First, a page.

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No leather in temples, but silk?

Updated on: 26 May,2024 06:55 AM IST  |  Mumbai
Devdutt Pattanaik |

It is a common feature that we see with male monks, especially when confronted with confident women.

No leather in temples, but silk?

Illustration/Devdutt Pattanaik

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No leather in temples, but silk?

Devdutt PattanaikRecently, at a temple, a monk wearing ochre-saffron, to advertise his ‘celibacy’, yelled at a girl for wearing a leather belt and entering the temple. Somehow, he had given himself the authority of purity. It struck me how this arrogant gatekeeper of culture, rather than appreciating the girl’s devotion, was busy drawing attention to himself, and spoiling the entire mood in the temple. Why was he observing and policing women’s clothing? It is a common feature that we see with male monks, especially when confronted with confident women.

I did not have the heart to tell this priest monk that traditionally in Hindu temples, monks lived in establishments outside the temple. They were not allowed to take part in fertility rituals, which were only performed by Brahmins, who were married and had children. Someone who entered the sannyasi stage, while respected, was not allowed to perform rituals. But these ideas have changed since the 19th century, when Hindu elite saw the power of Christian Jesuit missionaries and created a Hindu monastic ‘missions’ on similar lines, controlling schools, hospitals and temples. 

Also, in Hindu temples, many animal products are used as part of the ceremony. Milk comes from cows, honey is regurgitated by honeybees. Silk, made by boiling worms alive, is a popular temple fabric. The Shaligram stone is a fossil of ammonite, which means the fossil of an animal that once lived under the sea. The conch shell that is blown is the home of an animal from the sea. The horns of bulls and bison are used as trumpets in many Shiva temples in the Himalayan region. Drums are covered with the fine skin of dead animals. The yak tail chamar that is waved around the gods, along with the broom made of peacock feathers, all belong to animals. Perfume is made from the musk of the Kasturi deer or the Civet cat. So, the idea that everything within the temple comes from vegetarian sources is completely flawed and false. Besides, many village gods and goddesses enjoy offerings of meat and fish. Denying them their favourite food brings bad luck to the village.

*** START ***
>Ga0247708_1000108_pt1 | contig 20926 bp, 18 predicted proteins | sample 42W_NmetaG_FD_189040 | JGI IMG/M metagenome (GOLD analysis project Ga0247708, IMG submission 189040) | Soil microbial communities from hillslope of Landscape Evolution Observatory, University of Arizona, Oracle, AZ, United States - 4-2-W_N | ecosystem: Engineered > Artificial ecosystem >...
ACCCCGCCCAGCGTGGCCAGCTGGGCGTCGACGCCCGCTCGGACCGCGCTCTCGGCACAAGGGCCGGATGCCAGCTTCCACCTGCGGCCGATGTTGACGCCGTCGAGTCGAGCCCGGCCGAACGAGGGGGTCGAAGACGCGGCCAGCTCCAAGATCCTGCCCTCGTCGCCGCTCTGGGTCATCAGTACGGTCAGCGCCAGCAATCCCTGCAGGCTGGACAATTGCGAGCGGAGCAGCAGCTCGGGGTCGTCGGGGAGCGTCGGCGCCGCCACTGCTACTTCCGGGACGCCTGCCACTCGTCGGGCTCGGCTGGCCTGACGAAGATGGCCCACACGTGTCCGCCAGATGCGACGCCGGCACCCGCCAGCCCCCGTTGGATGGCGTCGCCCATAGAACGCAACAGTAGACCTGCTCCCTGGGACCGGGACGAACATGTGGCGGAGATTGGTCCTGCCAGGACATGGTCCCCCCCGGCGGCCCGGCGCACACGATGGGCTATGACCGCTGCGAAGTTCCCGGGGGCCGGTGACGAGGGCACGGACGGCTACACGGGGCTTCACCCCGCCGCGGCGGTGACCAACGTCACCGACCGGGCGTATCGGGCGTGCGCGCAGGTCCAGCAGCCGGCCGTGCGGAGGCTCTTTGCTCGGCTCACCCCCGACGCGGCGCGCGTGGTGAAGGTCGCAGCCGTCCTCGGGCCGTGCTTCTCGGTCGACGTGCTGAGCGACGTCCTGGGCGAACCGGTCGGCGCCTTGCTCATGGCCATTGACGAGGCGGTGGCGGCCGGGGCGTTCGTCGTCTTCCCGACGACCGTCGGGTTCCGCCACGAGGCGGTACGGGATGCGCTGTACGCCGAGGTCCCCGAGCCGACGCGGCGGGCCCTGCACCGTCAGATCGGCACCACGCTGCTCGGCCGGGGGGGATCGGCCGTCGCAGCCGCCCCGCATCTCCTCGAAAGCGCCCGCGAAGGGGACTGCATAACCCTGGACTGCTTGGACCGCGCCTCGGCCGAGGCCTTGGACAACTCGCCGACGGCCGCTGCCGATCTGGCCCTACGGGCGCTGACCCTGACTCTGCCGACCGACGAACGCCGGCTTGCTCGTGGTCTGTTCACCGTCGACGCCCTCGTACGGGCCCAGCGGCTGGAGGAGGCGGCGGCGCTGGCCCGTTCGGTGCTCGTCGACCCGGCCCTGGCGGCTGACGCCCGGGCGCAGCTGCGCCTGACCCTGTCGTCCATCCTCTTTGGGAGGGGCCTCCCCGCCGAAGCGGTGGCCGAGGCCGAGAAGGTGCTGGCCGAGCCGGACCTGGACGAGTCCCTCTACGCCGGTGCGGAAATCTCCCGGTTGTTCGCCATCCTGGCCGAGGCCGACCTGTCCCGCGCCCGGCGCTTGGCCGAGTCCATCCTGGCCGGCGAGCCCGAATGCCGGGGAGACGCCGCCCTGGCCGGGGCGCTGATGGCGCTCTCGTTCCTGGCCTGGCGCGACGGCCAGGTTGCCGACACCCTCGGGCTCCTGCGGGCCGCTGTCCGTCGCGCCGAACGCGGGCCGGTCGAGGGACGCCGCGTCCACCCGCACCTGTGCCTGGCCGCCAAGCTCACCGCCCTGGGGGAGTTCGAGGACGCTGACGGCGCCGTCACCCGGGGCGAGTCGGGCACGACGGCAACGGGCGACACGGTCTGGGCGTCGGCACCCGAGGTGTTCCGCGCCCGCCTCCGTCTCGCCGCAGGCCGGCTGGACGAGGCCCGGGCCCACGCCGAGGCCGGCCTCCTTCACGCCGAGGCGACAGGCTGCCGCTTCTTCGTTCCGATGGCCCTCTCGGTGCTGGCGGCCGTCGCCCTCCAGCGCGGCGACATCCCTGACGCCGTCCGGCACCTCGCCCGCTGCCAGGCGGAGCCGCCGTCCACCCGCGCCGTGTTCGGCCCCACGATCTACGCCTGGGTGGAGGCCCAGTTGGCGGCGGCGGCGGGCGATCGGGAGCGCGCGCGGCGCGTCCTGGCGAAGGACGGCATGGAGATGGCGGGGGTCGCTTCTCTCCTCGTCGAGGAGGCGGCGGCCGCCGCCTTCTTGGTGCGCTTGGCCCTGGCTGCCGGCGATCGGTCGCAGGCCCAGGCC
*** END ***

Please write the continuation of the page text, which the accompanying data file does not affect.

In earlier days, the temples were made of wood. Wood, as we know, is made from the dead body of plants.  Artworks on temple walls show hermits wrapped in tiger and deer pelts. Shiva is called the one who wears the elephant hide, Gaja-charma. 

Buddhism and Jainism, and later Hinduism, equated celibacy and vegetarianism with holiness. Deeper roots can be traced to notions of caste, purity, pollution and untouchability. Across India, communities who were associated with dead bodies, leather, horns and bones, were forced to live on the periphery of villages. Women were also seen as temporary ‘untouchables’ when they had their periods. 

In the 21st century, we need to have a progressive view of religion. Rather than focussing on cosmetic aspects like costume, and diet. We must appreciate young people who see the value of visiting temples regularly and thus keep tradition alive. Religion is not about keeping the body pure, it is about enabling the mind to be more loving and generous. Pretending to be kind through costume and dietary performances is lazy spirituality.

The author writes and lectures on the relevance of mythology in modern times. Reach him at

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